European Union leaders have responded in a callous manner to the mass drowning of migrants in the Mediterranean.
Rather than investing in a system that would save lives and guarantee protection to people fleeing oppression and poverty, the EU's governments have put themselves on a war footing. Their proposals to attack boats used to transport asylum-seekers look eerily similar to what far-right parties and tabloid pundits have been advocating.
Such plans have not emerged out of nowhere. For some time, the EU has been discussing migration as if it is a military threat. One recurring theme is the possibility that drones could be deployed in border surveillance operations.
Israel's arms industry -- a top exporter of drones -- has participated in some of the key discussions.
In 2013, an EU "steering group" on "remotely piloted aircraft systems" -- a synonym for drones -- issued recommendations for how these warplanes can be increasingly flown in civilian airspace over a 15-year period. Frontex, the Union's border management agency, was identified as a likely user of drones.
The group's members included Unmanned Vehicle Systems - International, a trade association for drone-makers. Elbit and Israel Aerospace Industries, the two main suppliers of drones repeatedly used to attack Gaza, are both represented on UVS - International.
Last year UVS-International noted that Frontex has "manifested great interest" in drones. The interest has been so great that Frontex has explored deploying the Hermes-900 drone while tracking refugees.
Developed by Elbit, the Hermes-900 received what war analysts called its "combat debut" in Gaza last summer. Almost certainly, this cutting-edge weapon killed and seriously maimed civilians.
Another member of the EU's steering group was the European Association for Civil Aviation Equipment (EUROCAE).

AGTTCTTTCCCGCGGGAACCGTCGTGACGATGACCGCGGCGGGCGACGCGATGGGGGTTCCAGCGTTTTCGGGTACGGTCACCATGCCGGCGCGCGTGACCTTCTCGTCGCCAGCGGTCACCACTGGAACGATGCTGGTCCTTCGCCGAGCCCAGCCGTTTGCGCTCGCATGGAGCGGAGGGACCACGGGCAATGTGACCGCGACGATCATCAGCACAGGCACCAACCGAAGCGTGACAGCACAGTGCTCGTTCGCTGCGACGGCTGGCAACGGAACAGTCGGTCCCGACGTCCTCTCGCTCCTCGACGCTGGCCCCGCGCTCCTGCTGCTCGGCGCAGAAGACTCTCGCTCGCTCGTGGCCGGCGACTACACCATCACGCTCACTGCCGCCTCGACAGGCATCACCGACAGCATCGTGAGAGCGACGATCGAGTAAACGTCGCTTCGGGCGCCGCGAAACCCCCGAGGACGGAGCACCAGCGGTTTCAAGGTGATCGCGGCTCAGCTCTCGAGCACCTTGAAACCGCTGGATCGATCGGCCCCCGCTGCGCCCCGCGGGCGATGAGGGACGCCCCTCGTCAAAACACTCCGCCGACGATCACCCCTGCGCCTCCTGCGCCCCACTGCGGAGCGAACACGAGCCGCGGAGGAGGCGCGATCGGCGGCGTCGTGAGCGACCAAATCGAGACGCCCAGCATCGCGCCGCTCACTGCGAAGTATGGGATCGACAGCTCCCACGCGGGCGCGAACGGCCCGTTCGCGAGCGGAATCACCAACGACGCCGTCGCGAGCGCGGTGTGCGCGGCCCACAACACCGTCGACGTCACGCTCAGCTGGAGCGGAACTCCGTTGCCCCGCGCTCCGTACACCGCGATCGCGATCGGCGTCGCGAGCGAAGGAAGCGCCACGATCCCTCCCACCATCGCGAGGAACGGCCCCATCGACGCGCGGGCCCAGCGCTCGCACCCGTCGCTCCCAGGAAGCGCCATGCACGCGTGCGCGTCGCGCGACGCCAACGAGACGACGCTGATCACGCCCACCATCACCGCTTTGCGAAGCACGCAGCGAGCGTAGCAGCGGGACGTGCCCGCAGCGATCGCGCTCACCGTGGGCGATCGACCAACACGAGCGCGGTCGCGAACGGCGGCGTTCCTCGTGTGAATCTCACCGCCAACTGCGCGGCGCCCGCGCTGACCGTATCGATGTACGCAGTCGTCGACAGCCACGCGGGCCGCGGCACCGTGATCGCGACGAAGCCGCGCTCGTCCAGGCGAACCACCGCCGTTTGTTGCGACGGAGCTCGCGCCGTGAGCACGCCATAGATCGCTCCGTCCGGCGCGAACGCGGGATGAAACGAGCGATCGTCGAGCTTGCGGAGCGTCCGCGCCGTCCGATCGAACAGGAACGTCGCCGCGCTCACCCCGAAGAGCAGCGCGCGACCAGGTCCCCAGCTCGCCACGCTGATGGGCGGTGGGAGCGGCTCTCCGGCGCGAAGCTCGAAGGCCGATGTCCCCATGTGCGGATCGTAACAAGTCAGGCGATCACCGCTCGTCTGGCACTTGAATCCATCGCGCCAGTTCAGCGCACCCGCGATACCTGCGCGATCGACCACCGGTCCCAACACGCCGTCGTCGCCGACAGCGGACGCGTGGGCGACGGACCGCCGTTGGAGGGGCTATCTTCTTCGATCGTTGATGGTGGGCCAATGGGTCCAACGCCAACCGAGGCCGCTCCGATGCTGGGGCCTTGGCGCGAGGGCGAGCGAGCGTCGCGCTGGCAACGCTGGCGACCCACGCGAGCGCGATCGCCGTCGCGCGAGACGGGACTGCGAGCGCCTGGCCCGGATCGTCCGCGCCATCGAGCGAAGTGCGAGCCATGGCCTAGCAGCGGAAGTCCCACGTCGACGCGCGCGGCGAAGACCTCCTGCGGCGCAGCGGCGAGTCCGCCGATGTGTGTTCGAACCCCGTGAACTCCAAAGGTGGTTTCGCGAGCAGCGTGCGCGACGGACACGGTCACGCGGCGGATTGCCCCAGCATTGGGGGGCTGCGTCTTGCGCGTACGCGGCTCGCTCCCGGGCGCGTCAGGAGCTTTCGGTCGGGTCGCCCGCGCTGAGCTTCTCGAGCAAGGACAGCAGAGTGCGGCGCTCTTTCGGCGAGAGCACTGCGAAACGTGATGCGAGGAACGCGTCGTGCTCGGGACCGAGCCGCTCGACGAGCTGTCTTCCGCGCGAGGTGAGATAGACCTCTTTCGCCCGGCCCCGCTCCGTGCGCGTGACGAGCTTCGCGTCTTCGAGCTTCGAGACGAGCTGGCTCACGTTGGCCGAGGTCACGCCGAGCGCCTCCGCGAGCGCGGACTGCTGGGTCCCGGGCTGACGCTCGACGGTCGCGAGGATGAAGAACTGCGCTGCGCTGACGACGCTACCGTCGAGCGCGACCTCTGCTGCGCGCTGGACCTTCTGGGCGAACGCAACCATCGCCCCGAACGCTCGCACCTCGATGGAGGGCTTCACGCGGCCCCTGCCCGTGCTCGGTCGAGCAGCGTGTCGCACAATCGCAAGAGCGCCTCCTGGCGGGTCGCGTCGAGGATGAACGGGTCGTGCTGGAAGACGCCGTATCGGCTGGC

Israel Aerospace Industries -- "the largest government owned defense and aerospace company" in Israel, according to its website -- is part of EUROCAE's drone committee. Michael Allouche from Israel Aerospace Industries brags of being that committee's "airworthiness leader."
Are we supposed to find that reassuring?
Exception for Israel
As things stand, it is generally forbidden for drones to enter European civil airspace. Yet an exception has been made for Israel Aerospace Industries.
In April 2013, one of its drones, the Heron, flew over both a military base and civilian airspace in Spain during an EU-funded maritime surveillance exercise. That might have been something of a novelty for the Heron's operators, who are more accustomed to dropping bombs on Gaza.
Some press reports inferred it is unusal for innocent people to die as a result of drones. That is bunkum.
The Bureau for Investigative Journalism has documented how as many as 962 civilians may have been killed by America's drones in Pakistan between 2004 and 2015.
The Obama administration gave its fulsome support to Israel's war crimes last summer. Defence for Children International - Palestine has just published the results of its research into those crimes. It found that 164 children were directly targeted and unlawfully killed in drone strikes.
Is there anything more obscene than the deliberate slaughter of children? I can think of one thing: the way arms companies exploit such slaughter for marketing purposes. Israel Aerospace Industries gloats of how its products were "proven in battle" last summer.
Most of Gaza's inhabitants are refugees, uprooted by the ethnic cleansing that led to Israel's foundation. Knowing full well that Israel has tested its drones on Palestinian refugees, the European Union is considering testing these drones on refugees from other parts of the world.
The arms industry and its lackeys constantly talk of innovation. What they really mean by this innovation is finding new ways of being cruel.
•First published by The Electronic Intifada, 24 April 2015.